Live update from the TAF Business Valuation Roundtable

"What is the problem we're trying to solve," Jay Fishman asked to kick off today's TAF Business Valuation Roundtable, in Washington DC.  "In contrast to the accounting profession, some people perceive that there is inadequate infrastructure for the business valuation profession," he said.

Fishman, co-creator of the Roundtable with Tony Aaron, sees that the users of appraisal reports have been clamoring for standardization of practice, code of conduct, disciplinary mechanisms, and uniform best practices--and that "we may have lost some public trust in the process."  The purpose of this meeting, Fishman said, is to start that process for a profession "that's barely more than forty years old."

"We've got the PCAOB and FASB and SEC represented here," said Aaron, "not as an inquisition, but because we need their input."

Here are the topics and discussions:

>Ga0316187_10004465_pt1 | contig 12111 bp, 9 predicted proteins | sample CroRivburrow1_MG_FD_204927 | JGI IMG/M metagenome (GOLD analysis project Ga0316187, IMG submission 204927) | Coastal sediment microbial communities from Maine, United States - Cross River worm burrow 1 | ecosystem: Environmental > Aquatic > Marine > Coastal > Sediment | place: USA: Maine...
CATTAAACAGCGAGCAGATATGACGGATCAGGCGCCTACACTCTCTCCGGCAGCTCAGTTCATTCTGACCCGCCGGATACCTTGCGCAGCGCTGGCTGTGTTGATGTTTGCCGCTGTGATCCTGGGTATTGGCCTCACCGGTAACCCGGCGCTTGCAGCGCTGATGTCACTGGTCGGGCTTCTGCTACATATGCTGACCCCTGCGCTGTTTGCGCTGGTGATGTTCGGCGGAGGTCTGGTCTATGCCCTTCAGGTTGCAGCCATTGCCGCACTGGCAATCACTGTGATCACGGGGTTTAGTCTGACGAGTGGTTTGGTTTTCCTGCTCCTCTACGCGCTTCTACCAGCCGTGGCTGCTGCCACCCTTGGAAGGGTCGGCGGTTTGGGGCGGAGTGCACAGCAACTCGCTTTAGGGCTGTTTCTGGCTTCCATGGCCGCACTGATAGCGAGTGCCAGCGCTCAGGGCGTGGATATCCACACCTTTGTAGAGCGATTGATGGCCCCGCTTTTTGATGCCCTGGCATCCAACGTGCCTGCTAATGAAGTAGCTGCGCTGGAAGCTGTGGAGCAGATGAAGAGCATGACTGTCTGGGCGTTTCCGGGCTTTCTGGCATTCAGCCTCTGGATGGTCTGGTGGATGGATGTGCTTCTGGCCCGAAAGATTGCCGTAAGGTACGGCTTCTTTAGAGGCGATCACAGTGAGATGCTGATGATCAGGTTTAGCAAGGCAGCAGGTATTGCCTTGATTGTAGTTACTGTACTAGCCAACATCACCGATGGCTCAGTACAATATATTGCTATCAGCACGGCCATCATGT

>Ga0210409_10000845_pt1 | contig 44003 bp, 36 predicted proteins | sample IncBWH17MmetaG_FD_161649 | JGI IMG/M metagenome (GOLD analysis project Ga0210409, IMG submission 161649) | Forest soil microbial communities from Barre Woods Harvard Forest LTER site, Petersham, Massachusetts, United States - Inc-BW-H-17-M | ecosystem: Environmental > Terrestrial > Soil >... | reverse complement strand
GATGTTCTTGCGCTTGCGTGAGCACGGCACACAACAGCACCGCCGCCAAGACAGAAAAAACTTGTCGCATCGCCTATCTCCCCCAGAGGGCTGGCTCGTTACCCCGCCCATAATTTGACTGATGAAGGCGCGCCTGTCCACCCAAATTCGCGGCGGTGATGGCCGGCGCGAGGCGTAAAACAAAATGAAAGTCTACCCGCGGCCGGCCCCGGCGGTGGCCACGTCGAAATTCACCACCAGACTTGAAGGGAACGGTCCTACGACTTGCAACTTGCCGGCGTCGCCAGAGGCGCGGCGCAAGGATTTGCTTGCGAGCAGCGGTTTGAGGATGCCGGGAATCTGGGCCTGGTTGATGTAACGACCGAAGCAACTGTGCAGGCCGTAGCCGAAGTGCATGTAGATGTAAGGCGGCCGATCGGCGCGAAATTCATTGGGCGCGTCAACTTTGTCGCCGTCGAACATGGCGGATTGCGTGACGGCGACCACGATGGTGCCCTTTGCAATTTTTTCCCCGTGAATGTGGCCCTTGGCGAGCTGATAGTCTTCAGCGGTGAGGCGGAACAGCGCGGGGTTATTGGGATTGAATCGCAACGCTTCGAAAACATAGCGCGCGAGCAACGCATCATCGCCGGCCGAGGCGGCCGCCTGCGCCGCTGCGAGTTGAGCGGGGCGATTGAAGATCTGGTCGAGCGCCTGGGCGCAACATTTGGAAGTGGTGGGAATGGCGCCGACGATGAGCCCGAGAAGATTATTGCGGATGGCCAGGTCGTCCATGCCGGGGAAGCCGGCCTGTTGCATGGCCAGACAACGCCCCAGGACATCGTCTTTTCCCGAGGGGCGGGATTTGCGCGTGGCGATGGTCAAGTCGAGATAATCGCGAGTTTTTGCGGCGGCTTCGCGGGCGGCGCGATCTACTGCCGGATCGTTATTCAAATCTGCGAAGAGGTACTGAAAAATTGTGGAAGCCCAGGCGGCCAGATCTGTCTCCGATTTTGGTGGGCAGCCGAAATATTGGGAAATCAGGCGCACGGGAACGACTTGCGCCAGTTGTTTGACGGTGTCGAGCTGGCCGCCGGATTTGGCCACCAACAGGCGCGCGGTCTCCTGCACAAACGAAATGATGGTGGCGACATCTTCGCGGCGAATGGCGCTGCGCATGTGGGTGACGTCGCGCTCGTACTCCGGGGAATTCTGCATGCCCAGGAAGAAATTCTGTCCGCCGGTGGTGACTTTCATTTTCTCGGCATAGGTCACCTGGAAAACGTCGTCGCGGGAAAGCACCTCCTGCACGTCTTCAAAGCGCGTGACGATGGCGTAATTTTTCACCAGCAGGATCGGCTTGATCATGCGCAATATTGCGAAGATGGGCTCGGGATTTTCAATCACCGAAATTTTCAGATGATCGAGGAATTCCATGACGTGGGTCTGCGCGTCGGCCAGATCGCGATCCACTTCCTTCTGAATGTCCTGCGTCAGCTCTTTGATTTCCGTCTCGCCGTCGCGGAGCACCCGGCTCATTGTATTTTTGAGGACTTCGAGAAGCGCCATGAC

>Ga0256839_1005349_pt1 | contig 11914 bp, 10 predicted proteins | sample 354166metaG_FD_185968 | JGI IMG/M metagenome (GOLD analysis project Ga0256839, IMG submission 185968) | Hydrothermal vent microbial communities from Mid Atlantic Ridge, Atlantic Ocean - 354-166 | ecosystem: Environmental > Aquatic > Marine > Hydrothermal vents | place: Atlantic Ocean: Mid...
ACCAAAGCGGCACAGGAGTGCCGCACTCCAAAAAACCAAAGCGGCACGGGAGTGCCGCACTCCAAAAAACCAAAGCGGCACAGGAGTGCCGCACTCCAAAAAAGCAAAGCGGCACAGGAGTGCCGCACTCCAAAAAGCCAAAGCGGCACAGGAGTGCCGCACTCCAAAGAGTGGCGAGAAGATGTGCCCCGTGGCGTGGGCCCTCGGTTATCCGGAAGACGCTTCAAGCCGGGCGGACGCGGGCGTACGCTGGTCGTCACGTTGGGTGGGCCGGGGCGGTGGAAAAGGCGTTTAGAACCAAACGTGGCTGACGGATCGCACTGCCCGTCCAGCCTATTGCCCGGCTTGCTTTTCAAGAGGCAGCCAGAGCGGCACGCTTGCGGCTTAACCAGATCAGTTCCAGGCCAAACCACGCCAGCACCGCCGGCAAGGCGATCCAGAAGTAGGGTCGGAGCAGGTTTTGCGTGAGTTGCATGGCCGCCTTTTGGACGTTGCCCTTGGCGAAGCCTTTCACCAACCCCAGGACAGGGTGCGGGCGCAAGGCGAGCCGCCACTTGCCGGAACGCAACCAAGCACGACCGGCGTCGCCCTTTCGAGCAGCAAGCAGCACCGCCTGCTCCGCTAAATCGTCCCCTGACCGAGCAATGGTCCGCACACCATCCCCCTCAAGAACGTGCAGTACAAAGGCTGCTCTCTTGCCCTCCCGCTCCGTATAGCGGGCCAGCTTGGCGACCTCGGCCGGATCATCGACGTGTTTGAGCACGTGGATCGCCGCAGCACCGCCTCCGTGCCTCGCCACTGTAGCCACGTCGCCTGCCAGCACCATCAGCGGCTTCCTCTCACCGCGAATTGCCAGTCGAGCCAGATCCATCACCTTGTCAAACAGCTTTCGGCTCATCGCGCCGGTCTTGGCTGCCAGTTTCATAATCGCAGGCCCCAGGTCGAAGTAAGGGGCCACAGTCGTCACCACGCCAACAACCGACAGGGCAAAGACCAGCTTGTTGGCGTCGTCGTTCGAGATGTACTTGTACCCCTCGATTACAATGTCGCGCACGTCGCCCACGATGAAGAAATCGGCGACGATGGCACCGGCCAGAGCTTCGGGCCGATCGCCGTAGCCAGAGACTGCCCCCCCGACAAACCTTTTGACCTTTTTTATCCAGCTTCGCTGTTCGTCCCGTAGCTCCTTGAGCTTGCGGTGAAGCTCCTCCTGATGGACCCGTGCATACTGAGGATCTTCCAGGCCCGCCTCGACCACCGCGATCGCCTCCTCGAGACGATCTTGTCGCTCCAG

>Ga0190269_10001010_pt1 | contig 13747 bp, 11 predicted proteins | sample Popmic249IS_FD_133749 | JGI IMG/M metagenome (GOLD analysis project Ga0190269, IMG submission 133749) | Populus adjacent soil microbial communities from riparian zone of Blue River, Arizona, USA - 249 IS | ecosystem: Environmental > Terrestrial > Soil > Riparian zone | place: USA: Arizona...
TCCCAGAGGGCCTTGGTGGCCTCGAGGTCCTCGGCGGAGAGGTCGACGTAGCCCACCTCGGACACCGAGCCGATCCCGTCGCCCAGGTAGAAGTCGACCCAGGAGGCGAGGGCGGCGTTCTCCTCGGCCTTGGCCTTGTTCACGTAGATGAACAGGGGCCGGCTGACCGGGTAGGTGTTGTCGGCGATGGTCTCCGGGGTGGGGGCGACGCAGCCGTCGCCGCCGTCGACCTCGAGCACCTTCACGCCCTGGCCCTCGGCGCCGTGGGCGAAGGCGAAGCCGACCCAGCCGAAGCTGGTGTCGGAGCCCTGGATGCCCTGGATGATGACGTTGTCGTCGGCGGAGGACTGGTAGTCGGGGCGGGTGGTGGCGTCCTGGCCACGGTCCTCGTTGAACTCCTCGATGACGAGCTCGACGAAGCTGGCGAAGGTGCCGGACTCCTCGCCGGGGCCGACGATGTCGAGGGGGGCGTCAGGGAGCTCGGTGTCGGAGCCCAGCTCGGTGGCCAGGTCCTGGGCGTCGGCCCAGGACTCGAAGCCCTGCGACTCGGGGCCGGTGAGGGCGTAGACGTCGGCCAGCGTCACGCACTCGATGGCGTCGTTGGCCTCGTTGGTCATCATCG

1. Qualifications.  Aaron directed the discussion to BIll Holder, the Dean of the School of Accounting at USC.  "Many schools now recognize the need to broaden education to better understand accounting valuations, at least for those involved in the financial reporting process," he said.  "The ability to offer valuation specialists to teach is not common however, at least not in accounting," he admitted.   He described a redesign of USC's curriculum to include more financial valuation components in the core instruction.  Wendy Pirie from the CFA Institute commented that "I can't think of a single profession that doesn't require an undergraduate degree, though the question of  whether you need to specify the discipline."  Paul Barnes from Duff & Phelps agrees that the common sense approach would seem to mandate an undergraduate degree, with a quantitative focus of some sort.  "At the least," said Greg Forsythe, "you might hold the expectation that some one have a degree by the time they consider certification within the profession."  Don Charles (E&Y) understands however that there are people who find engagements, supervise engagements, and do the work.   "These individuals may all have different education and concentration and work experience expectations," he said.